Jeb Bush’s best moment in a presidential debate so far came Tuesday night when he did what he promised to do long before he was a formal candidate: stick by his principles even if it means upsetting Republican primary voters.
Bush delivered an impassioned defense of immigration, an issue so toxic with much of the conservative base that on the debate stage it seemed to cleave the primary race into two camps — one with candidates like Bush and Ohio Gov. John Kasich, who staked out a relatively moderate position, and another with candidates like real-estate tycoon Donald Trump and Texas Sen. Ted Cruz, who endorsed far harsher enforcement.
“Twelve million illegal immigrants, to send them back, 500,000 a month, is just not — not possible,” Bush said. “And it’s not embracing American values. And it would tear communities apart. And it would send a signal that we’re not the kind of country that I know America is.”
“And even having this conversation sends a powerful signal — they’re doing high-fives in the Clinton campaign right now when they hear this,” Bush added, to applause. A Hillary Clinton aide did, in fact, confirm high-fives on Twitter.
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Cruz thundered in response: “The Democrats are laughing, because if Republicans join Democrats as the party of amnesty, we will lose.... We should enforce the law. We’re tired of being told it’s anti-immigrant. It’s offensive.”
The exchange, which began with Trump, continued with Kasich and concluded with Bush and Cruz, might have been the most revealing of the fourth Republican primary debate, which took place in Milwaukee and was hosted by Fox Business Network and the Wall Street Journal. It focused on the economy and tried — and succeeded — at giving candidates more time to lay out their policy positions. None of the candidates supported raising the federal minimum wage to $15 an hour, with Trump uttering the phrase “taxes too high, wages too high” and Florida Sen. Marco Rubio declaring that relying on minimum-wage hikes to fuel the economy would be a “disaster.”
Early on in the debate, the candidates had more chances to deliver talking points rather than actually debate, though things warmed up as the faceoff moved into its second hour.
Twelve million illegal immigrants, to send them back, 500,000 a month, is just not — not possible.
Immigration was the first issue that prompted fire, though one of the three moderators, Gerard Baker of the Journal, cut it off before Rubio — the only candidate on stage who sponsored immigration-reform legislation in Congress — could weigh in. And Rubio, who remembers tea-party conservatives accusing him of betrayal over his bill, didn’t jump in.
Still, Rubio, who impressed Republicans with his performance at the last debate two weeks ago, had another strong night, as did Cruz and Trump. Only one rival, Kentucky Sen. Rand Paul, took Rubio on directly, questioning his conservative credentials when Rubio deflected a moderator’s inquiry about his tax plan resulting in the ballooning of the national debt.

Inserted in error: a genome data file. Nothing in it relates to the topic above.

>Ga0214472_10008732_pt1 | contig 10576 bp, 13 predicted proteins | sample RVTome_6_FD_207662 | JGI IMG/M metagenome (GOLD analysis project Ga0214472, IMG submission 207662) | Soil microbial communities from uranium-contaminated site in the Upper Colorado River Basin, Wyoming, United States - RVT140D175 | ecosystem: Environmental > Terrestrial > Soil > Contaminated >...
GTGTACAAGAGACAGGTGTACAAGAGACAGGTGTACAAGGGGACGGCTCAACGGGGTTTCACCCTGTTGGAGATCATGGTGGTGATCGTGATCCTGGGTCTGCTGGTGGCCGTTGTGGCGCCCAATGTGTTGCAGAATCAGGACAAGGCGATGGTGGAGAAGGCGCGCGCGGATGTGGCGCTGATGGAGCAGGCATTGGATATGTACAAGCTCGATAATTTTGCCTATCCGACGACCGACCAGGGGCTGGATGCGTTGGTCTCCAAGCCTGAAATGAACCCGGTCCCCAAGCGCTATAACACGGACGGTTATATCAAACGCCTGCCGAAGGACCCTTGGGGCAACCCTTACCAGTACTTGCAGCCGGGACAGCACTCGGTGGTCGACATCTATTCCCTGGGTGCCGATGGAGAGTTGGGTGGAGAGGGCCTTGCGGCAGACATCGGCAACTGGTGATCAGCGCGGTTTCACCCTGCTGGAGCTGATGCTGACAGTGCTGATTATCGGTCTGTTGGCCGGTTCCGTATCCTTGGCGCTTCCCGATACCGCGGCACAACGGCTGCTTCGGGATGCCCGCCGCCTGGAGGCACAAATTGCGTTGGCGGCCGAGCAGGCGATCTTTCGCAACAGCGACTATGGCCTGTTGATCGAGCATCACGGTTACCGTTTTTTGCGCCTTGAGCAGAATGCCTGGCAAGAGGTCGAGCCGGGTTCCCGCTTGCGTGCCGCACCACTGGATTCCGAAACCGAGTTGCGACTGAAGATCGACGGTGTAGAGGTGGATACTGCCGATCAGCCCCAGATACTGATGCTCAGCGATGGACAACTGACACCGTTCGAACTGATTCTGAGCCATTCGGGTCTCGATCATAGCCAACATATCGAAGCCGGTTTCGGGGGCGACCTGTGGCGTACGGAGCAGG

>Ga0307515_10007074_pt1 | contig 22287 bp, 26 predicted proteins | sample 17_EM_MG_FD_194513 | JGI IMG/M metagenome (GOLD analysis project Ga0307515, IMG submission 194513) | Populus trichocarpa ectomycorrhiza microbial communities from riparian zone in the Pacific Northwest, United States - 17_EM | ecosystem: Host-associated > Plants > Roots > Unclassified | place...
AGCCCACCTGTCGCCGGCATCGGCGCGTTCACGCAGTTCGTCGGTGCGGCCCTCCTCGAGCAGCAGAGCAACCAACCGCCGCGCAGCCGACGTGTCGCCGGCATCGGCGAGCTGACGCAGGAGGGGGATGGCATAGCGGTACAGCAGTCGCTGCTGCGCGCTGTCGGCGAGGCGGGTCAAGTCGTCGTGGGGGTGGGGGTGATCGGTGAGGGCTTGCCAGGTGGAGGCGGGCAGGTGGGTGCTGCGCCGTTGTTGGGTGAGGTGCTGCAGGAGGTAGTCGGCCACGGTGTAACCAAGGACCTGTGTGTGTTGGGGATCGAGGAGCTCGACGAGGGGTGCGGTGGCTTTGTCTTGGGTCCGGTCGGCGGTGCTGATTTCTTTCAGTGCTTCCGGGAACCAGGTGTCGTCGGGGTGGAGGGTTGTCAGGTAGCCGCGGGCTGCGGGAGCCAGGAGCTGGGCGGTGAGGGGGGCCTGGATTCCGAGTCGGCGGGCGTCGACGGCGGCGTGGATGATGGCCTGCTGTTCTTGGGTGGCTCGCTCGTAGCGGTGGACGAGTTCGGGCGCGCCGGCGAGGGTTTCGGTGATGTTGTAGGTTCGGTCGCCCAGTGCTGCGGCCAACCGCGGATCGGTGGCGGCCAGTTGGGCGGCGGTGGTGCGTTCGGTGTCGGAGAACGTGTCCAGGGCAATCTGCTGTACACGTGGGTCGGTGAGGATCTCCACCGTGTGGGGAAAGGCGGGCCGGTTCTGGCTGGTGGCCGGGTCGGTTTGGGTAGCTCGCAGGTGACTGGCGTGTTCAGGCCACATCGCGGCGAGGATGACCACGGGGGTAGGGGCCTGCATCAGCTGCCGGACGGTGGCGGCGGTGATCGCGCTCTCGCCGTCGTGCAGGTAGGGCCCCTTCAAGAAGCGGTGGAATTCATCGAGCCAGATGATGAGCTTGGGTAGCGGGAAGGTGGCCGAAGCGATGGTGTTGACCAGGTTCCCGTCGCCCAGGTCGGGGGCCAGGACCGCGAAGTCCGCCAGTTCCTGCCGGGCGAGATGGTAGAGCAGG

“We have to decide what is conservative and what isn’t conservative,” Paul said. “You can’t be a conservative if you’re going to keep promoting programs you’re not going to pay for.”
We can’t even have an economy if we’re not safe.
Rubio used his debate skills to turn the discussion into Paul’s foreign-policy proposals, accusing him of being a “committed isolationist” and creating an opening for himself to defend his own hawkish views: “We can’t even have an economy if we’re not safe,” Rubio said, raising his voice. “Yes, I believe — no, I know — that the world is a safer and better place when America is the strongest military power in the world.”
Cruz, who ahead of the debate had labeled Rubio a “moderate,” steered clear of engaging his rival head on, though his immigration remark — and a later comment about doing away with sugar subsidies — were clearly aimed at his fellow Cuban-American senator, the man Cruz could end up facing if the GOP race eventually gets whittled down to two.
Bush, sinking in early polls, had a different mission Tuesday: to reassure donors worried that another poor performance by the former Florida governor would leave little time to turn around in the long 35 days until the next debate.
After his lackluster performance two weeks ago, Bush hired a coach and backed off his short-lived tactic to attack Rubio, a far more comfortable debater, on stage.
“I don’t think we need an agitator-in-chief,” Bush said in his closing remarks, in an apparent reference to frontrunner Trump. Bush had even managed to crack a joke, calling Trump a “generous man” for letting him get a word in edgewise. And Bush made sure to name Clinton over and over again, trying to sound like a leading candidate instead of one embattled in the primary.
Still, Bush failed to interject himself forcefully into several exchanges that appeared ripe for interruption Tuesday night. Yet having fewer candidates on stage — eight instead of 10 or 11 — and more time to respond and rebut to questions seemed to help Bush warm up.
“I got about four minutes in the last debate,” Bush said. “I’m going to get my question now.”